Quantum physics is needed to explain properties of solids, atoms, nuclei and light and is the basis for our understanding of natural phenomena. The quantum scientific revolution kindled in 1900 needed almost thirty years to come to fruition after scientist Max Plank’s creation of the quantum concept. Planck, searching for an explanation of the continuous color spectrum of the frequencies of light emitted from hot bodies derived a formula for results of his experiments. Justification for his derivation led to the concept that the energy of light comes in terms of a basic indivisible unit, a quantum • of light. Coincidentally, 1900 was the year before the first Nobel Prize for physics was awarded.
“Without quantum mechanics we would not have developed the transistor, the semiconductor industry, and the computer industry … the laser, optical communication, and the age of Information technology. There would be no global economy to speak of. It is said, notably, that more than half of the US economy is based on quantum mechanics.”
Current Science, Vol. BC, No. 1, 10 Jan. 2003
A considerable number of the scientific Nobel Prize Laureates were awarded during the 20th Century for contributions to quantum mechanics and by the end of the century; the United States GNP depended on quantum for at least 30% of its total. The products and applications made possible by this complex branch of physics are world wide and particularly in the United States.
In the first decades of the last century, it was a cadre of brilliant, elite and persevering scientists who met and conquered the challenges of ascertaining the complex details of atoms and their structure and provided the basis for the theoretical and mathematical tools for today’s quantum applications dealing with the minutia of electrons, and other particles that surrounding us.
A listing of the scientists contributing is not short but always includes Bohr, Planck, Einstein, De Broglie, Schrodinger, Born, Heisenberg, Pauli and Dirac. Further consideration should be given to the fact that this group, primarily in Europe, of early contributors did not have our instant communication to share their views; and their coming together lacked the ease of modem travel. The early development of quantum mechanics took place during the period from the beginning of the 20’h Century until the late 1900s. Those involved faced the long upheaval of World War I and its aftermath, particularly in Germany, plus a strong and growing antisemitism in the later pre-World War II years.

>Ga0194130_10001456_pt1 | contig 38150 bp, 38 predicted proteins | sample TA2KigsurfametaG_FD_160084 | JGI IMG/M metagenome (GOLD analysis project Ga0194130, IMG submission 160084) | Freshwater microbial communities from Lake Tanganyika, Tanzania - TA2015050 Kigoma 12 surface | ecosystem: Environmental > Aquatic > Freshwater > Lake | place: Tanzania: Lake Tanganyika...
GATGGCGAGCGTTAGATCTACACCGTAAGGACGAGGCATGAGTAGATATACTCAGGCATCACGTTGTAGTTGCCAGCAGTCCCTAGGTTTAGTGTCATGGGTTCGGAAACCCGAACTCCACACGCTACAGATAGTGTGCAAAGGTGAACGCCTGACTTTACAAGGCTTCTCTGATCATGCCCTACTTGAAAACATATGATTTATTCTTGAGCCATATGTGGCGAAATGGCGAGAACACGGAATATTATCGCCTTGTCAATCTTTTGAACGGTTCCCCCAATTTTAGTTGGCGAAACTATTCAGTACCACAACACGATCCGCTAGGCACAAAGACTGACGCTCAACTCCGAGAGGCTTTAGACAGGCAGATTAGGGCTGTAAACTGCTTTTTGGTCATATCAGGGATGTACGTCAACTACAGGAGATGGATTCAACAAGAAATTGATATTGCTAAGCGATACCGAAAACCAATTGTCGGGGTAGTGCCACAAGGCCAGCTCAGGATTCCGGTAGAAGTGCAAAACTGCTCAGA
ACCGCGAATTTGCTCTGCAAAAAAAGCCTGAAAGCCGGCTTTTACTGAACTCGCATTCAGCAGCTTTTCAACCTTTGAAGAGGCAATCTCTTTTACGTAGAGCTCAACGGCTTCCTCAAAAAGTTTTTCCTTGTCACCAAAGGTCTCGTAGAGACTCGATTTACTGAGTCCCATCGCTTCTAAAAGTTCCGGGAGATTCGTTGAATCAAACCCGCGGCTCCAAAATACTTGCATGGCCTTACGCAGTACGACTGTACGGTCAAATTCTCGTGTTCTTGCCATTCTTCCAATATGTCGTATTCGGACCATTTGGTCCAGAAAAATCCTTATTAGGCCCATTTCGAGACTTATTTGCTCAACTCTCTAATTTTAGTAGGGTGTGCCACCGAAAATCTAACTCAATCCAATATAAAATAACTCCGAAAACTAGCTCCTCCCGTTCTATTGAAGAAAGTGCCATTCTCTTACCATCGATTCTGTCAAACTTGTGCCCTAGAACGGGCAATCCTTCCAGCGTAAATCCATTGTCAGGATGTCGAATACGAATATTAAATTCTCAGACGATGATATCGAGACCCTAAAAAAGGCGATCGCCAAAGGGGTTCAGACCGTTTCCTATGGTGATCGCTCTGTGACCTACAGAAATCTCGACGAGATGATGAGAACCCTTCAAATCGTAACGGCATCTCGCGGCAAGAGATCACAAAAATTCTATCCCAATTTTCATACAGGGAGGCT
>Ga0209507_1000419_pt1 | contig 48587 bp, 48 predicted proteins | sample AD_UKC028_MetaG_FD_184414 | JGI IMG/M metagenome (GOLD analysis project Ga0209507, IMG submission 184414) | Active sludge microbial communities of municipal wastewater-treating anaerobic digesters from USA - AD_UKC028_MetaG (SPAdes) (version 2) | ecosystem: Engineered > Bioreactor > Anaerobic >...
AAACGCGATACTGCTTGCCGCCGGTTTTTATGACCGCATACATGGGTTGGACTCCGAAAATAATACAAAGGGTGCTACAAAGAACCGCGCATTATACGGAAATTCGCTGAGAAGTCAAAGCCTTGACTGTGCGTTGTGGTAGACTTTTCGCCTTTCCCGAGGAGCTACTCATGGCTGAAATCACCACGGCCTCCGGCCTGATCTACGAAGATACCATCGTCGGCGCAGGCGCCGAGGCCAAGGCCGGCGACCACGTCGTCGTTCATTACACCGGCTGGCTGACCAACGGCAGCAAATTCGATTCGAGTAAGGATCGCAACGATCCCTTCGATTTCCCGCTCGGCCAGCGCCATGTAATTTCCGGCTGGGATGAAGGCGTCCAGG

During the early years of the slowly evolving quanta considerations, those pursuing this path had a limiled array of tools to deal with the experimental side of their investigation. Further, classical physics with centuries of established laws and physics of Newton, Faraday, and Maxwell was not in a one-to-one correspondence with the physics of quanta. Wholehearted acceptance of quantum theory was not universal in the scientific community. Moving from the classical to quantum physics took decades, with final validation and final acceptance in the mid-1920s. It has been noted that even at that time the Nobel Physics Laureate Award Committee was wary of making an award in the era of quanta-related achievement.
A Glimpse of the first Quantum Century
Physics journals during the last decade of the 19th Century included extensive papers on atomic spectra and essentially every other measurable property of matter resulting from ingenious experimental knowledge. However, the resulting properties of matter were empirical and in some instances lacked proper regard for considerations of systems, science and theory. It was in this environment that the proponents of quantum, heavily theorists, brought their revolutionary approach to physics. Further, “in 1910, about one in five physics papers published in the world was mainly theoretical.”~ As quantum grew and stabilized, an exceedingly large number of experiment proofs would be essential to win its ultimate acceptance.
Quantum Theory Evolving 1900-1930